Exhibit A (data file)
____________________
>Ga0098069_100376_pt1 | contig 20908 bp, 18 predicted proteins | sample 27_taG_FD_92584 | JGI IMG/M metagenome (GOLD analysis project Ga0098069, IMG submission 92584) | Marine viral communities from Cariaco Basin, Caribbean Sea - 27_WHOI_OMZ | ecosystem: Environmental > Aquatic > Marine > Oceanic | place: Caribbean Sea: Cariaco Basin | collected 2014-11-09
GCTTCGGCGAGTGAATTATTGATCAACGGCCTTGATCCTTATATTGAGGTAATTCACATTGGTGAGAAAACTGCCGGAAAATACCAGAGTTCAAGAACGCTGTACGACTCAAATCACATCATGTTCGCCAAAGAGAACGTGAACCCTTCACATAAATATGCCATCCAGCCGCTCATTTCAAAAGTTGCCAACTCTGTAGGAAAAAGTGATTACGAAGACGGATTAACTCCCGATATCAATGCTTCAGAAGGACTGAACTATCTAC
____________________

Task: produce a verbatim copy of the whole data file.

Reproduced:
>Ga0098069_100376_pt1 | contig 20908 bp, 18 predicted proteins | sample 27_taG_FD_92584 | JGI IMG/M metagenome (GOLD analysis project Ga0098069, IMG submission 92584) | Marine viral communities from Cariaco Basin, Caribbean Sea - 27_WHOI_OMZ | ecosystem: Environmental > Aquatic > Marine > Oceanic | place: Caribbean Sea: Cariaco Basin | collected 2014-11-09
GCTTCGGCGAGTGAATTATTGATCAACGGCCTTGATCCTTATATTGAGGTAATTCACATTGGTGAGAAAACTGCCGGAAAATACCAGAGTTCAAGAACGCTGTACGACTCAAATCACATCATGTTCGCCAAAGAGAACGTGAACCCTTCACATAAATATGCCATCCAGCCGCTCATTTCAAAAGTTGCCAACTCTGTAGGAAAAAGTGATTACGAAGACGGATTAACTCCCGATATCAATGCTTCAGAAGGACTGAACTATCTAC